Elizabeth Magill, Headland
Ulster Museum, Belfast
11 May – 23 September 2018
Elizabeth Magill is one of her generation’s leading painters. Headland will present a body of new work and will introduce her developing practice to a new and established audience. Headland is a touring exhibition, with shows taking place to date at Limerick City Gallery of Art (LCGA); Wilkinson Gallery, London and the Royal Hibernian Academy (RHA), Dublin.
“A kind of concentrated ambiguity regarding the natural world …. characterizes Magill’s paintings. Throughout her career, Magill has been drawn to the language of painting using nature and landscape. She draws from them a gorgeous and engrossing multiplicity of visual and sensory description” – Declan Long.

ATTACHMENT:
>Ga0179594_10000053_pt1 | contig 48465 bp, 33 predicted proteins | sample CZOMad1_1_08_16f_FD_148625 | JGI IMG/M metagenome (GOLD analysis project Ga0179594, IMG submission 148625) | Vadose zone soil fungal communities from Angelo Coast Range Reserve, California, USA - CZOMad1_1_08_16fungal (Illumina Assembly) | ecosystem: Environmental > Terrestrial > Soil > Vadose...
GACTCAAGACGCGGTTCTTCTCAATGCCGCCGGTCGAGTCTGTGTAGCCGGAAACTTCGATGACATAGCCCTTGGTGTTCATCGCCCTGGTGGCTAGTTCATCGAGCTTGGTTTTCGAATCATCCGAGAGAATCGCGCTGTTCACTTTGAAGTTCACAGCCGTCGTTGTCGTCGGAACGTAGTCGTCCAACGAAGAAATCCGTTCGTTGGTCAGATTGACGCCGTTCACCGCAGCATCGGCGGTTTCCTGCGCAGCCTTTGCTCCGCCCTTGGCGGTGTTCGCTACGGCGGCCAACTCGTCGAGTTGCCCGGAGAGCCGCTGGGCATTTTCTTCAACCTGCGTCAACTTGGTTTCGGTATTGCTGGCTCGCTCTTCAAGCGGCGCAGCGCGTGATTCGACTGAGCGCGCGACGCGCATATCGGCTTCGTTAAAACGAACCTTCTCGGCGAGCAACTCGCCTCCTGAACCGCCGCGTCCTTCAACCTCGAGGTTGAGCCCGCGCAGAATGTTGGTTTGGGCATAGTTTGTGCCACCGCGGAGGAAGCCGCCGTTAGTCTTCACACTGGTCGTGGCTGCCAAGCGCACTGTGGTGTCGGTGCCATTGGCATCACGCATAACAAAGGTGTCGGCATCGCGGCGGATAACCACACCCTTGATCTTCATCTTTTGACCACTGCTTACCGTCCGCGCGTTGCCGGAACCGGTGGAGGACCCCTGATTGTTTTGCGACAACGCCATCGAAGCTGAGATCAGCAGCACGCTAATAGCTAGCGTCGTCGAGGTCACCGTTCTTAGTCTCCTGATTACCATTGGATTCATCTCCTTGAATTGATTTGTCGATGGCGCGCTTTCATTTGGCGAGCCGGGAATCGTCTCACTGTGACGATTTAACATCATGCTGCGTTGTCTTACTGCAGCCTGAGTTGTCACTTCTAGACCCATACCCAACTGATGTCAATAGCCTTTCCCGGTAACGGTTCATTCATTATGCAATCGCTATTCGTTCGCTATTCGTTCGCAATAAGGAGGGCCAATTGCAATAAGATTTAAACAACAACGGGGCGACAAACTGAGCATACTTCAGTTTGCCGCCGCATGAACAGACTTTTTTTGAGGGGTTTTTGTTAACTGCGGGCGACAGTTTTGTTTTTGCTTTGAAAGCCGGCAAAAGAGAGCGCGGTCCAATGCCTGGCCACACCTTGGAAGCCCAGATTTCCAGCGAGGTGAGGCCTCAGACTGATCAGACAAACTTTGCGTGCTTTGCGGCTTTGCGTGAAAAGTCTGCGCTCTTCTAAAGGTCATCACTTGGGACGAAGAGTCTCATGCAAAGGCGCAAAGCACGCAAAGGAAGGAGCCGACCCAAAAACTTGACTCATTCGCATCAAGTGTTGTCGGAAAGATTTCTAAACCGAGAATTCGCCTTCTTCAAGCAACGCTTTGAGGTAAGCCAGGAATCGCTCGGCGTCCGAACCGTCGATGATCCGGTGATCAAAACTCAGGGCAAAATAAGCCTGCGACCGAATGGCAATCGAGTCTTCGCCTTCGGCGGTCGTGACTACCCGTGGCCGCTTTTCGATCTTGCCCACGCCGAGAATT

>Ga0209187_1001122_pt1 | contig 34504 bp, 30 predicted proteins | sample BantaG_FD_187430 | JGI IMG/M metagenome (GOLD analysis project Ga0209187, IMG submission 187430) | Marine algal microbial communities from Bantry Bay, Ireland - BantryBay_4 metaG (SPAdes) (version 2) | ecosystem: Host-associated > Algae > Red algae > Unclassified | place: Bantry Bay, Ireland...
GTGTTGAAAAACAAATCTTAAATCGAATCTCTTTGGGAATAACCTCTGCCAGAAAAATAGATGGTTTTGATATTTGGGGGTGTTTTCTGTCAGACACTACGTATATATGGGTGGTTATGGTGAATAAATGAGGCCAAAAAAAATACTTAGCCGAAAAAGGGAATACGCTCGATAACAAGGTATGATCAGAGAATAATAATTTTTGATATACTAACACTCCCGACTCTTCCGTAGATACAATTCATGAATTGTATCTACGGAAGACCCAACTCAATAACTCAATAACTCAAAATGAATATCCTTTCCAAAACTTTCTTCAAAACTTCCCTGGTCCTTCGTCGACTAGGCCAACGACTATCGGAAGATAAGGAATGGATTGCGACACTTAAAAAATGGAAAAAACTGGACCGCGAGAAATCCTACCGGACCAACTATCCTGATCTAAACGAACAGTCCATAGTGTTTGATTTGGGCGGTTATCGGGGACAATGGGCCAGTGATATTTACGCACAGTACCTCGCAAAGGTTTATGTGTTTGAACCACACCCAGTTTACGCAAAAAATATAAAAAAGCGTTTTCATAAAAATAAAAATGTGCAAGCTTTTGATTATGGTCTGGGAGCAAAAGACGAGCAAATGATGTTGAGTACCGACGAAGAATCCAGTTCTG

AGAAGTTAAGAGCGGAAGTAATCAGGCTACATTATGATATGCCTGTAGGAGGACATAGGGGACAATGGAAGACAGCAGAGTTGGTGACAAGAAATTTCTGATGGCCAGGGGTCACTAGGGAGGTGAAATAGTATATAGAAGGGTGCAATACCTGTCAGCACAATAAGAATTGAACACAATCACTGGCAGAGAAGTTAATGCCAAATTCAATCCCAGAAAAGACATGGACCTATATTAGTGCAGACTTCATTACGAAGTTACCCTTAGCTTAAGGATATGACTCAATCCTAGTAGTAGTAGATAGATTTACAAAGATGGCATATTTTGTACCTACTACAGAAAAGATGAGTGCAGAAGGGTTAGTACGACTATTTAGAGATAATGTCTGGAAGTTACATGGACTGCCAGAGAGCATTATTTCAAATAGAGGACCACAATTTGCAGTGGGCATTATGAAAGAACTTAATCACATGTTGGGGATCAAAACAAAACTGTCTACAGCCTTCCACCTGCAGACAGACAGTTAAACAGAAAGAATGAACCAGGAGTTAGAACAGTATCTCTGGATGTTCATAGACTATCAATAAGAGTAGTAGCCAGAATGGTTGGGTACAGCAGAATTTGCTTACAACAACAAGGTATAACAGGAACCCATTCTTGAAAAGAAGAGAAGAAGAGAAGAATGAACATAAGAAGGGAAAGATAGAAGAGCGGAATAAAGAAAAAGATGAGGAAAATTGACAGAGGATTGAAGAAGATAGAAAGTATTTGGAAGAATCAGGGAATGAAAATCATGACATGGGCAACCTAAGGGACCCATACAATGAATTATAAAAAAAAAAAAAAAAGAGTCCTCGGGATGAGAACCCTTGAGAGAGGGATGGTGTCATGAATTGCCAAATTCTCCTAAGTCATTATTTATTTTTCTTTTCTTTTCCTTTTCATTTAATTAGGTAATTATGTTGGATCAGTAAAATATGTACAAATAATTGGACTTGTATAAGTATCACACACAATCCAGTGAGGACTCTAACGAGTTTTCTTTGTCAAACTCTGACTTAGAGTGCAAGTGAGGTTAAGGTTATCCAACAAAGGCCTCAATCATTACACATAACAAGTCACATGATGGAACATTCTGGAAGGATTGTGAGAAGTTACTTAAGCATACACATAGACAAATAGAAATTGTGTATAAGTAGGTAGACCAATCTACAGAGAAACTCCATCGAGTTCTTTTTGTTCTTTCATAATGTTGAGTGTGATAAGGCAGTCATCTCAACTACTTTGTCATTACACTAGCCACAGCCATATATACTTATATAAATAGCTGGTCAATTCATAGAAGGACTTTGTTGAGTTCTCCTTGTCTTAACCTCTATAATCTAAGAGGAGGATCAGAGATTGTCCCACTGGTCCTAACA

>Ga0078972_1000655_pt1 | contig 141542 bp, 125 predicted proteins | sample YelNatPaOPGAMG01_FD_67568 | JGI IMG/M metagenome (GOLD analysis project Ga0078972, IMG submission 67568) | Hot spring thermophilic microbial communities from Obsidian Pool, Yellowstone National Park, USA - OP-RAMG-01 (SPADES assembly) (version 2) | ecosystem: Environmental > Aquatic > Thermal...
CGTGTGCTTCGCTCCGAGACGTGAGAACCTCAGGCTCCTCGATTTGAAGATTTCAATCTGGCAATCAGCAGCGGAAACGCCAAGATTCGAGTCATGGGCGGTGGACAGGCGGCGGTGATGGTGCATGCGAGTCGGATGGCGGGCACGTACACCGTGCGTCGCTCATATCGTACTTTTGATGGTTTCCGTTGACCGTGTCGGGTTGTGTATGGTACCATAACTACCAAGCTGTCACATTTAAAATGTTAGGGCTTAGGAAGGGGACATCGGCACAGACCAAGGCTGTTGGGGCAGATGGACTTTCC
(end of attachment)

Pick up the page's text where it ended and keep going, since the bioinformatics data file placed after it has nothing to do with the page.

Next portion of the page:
Magill’s work is redolent of her sense of place – the Glens of Antrim – which has preoccupied and informed her relationship with her native landscape and her visual response to it. Her approach to painting is always experimental, allowing for previous techniques to give way to newer ones to form an unfolding process.
Magill explains that “although my work refers to landscape it is more like an exterior view, an attempt to create a setting or space to place things, a kind of deposit of thoughts and observations within the framework of a personal and painting practice”.
As the late John Berger wrote in his last publication Landscape, ‘Sometimes a landscape seems less a setting for the life of its inhabitants than a curtain behind which their struggles, achievements and accidents take place, landmarks are no longer only geographical but also biographical and personal’.